Friday, September 16, 2011

Fashion Week 2012: For the Sheer Fun of It, Designers Are Very Transparent; If You Haven't Already, Get Thee To A Gym!

Embellished see-through gown by Marchesa
Sheer fabrics of the chiffon persuasion seem to be the darling of almost every runway designer showing this week in New York for Spring 2012. The silk version of chiffon dates back to China in the years around 3,000-4,000 B.C. Polyester chiffon has been popular since 1958 and is often used in RTW fashion because of its durability and cheaper cost.

Chiffon of either version comes from the French word "chiffe," which means "rag". The fabric is soft with an ability to flow nicely and stretch, immediately dressing up a fashion item. In fact, silk chiffon was once worn only by the wealthy as a sign of status. Now it is the fabric choice de jour for weddings evening gowns.

Because polyester chiffon costs less and is easier to care for, it is used more frequently than silk in both bridal gowns and prom dresses. In cases where cost and practical concerns are not an issue, silk is still the fabric designers most often choose.
It might be safe to say that the fashions shown here are silk chiffon but there other sheer options.

Batiste is a cotton fabric has a delicate plain weave that drapes gracefully and is used for blouses, handkerchiefs and lingerie as well as infant clothing.

Named after the French town of Tulle (pronounced "tool"), this delicate-looking, lightweight net fabric is manufactured in silk, rayon and nylon; cotton tulle is sometimes starched to add structure. Tulle is machine-made using a bobbinet weaving technique, creating a hexagonal weave that helps this amazingly durable and strong cloth retain its shape. Incorporated into fashion design for its sheer lace look, tulle is a popular material for wedding gowns, formal gowns and ballet tutus. Tulle applied in layers adds volume to garments. The fabric is popular as gift-wrapping and for hobbyists making scrapbooks; it also makes excellent insect netting because of its remarkable strength. Machine-wash or hand-wash in cold water; for best results, dry tulle material and garments flat.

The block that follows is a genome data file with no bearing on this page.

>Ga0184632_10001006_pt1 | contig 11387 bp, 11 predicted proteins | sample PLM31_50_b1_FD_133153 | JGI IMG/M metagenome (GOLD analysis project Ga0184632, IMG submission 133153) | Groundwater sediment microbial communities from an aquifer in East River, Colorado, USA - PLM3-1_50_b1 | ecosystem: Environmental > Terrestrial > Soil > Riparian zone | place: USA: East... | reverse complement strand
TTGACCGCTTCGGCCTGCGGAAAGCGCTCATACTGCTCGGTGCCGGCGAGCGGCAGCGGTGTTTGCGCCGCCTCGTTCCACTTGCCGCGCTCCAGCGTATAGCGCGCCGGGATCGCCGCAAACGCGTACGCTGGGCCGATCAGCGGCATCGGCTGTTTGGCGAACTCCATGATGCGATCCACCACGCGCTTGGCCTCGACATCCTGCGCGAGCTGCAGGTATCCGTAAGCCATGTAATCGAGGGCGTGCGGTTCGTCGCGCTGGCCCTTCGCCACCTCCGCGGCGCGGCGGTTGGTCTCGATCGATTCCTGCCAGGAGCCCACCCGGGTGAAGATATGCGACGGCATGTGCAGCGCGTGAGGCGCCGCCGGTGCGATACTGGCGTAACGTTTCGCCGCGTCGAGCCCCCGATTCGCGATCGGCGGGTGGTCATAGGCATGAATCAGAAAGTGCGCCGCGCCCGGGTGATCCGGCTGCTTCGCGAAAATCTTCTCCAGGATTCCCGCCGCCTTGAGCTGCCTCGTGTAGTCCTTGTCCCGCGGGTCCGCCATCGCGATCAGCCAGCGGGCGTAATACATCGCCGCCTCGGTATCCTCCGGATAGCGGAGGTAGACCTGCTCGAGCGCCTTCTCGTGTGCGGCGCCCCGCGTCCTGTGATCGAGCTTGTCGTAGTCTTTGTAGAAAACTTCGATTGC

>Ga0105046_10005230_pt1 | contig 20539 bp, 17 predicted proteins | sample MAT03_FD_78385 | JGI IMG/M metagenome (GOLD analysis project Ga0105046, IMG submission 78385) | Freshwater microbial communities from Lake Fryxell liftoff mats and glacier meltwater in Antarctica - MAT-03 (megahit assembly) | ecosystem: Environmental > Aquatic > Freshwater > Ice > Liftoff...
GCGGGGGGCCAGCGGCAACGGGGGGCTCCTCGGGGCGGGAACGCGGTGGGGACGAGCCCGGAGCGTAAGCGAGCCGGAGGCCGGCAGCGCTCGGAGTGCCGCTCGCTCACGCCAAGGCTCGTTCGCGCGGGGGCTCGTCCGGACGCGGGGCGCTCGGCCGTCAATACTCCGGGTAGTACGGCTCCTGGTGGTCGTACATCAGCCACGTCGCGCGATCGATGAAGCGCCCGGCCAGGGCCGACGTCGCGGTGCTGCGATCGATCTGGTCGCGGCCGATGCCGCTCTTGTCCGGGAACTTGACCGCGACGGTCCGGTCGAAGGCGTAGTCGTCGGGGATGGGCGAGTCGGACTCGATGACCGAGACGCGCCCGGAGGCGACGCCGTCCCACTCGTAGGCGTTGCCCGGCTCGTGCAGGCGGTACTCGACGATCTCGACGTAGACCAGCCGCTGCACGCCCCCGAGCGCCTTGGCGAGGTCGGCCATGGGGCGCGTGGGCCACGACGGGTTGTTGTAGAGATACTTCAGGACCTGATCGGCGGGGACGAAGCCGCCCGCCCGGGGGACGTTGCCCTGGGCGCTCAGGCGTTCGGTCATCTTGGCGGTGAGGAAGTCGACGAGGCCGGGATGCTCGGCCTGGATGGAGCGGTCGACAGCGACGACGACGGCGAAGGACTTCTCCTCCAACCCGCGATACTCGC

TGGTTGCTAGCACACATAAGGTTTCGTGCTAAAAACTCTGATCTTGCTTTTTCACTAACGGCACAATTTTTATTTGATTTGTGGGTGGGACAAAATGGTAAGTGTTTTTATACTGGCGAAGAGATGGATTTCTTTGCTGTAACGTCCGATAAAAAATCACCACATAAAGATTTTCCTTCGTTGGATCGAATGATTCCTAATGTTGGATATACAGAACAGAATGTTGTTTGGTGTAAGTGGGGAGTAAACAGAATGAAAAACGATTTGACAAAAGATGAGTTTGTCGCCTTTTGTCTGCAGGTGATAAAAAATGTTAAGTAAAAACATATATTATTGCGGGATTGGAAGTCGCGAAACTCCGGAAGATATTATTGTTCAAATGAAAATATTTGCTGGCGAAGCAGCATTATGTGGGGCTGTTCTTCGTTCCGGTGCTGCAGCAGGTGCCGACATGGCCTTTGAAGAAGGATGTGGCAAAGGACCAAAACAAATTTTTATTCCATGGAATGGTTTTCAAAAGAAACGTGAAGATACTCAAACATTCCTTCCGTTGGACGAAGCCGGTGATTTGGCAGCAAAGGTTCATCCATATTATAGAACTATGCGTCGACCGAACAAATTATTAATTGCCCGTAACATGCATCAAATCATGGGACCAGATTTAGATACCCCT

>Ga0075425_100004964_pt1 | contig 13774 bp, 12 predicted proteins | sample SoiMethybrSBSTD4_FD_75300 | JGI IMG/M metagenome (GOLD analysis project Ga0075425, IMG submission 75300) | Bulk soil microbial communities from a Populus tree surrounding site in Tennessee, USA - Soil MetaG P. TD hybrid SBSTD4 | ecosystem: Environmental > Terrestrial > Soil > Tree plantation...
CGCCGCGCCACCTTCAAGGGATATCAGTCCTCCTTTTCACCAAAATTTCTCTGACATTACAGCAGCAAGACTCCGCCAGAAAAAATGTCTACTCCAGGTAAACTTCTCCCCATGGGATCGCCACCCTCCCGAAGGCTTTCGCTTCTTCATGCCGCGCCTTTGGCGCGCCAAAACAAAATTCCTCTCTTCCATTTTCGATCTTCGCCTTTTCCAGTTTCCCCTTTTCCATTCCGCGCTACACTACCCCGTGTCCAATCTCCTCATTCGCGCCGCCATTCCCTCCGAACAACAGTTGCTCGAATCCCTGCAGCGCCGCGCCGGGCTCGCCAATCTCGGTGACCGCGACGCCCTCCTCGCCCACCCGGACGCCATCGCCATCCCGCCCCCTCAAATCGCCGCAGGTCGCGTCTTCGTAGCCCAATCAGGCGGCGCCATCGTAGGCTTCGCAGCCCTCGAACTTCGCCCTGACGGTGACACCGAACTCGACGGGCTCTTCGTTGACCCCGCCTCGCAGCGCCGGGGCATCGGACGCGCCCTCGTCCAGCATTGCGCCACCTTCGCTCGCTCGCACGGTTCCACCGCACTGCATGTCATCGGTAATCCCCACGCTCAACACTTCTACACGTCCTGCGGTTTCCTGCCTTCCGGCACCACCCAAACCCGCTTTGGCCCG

Gauze-like and free-flowing, voile is a material perfect for veils ("voile" is French for veil). This plain-woven, lightweight, classy material has a non-scratchy texture that is kind to skin. Cotton voile makes summer attire breathable, and is well-suited to skirts, blouses and sun dresses. Voile makes elegant curtains and drapes as well as adding volume under garments. 
Oscar de la Renta

An openwork fabric, with patterned open holes is made by machine or by hand. Lace-making is an ancient craft but true lace was not made until the late 15th and early 16th centuries.

Christian Siriano
Georgette is a sheer, lightweight, dull-finished crêpe fabric named after the early 20th century French designer Georgette de la Plante. Originally made of silk and later of rayon or blends, modern georgette is often made of synthetic yarns. Georgette's characteristic crinkly surface is created by alternating yarns in the creation process.

Theyskens' Theory

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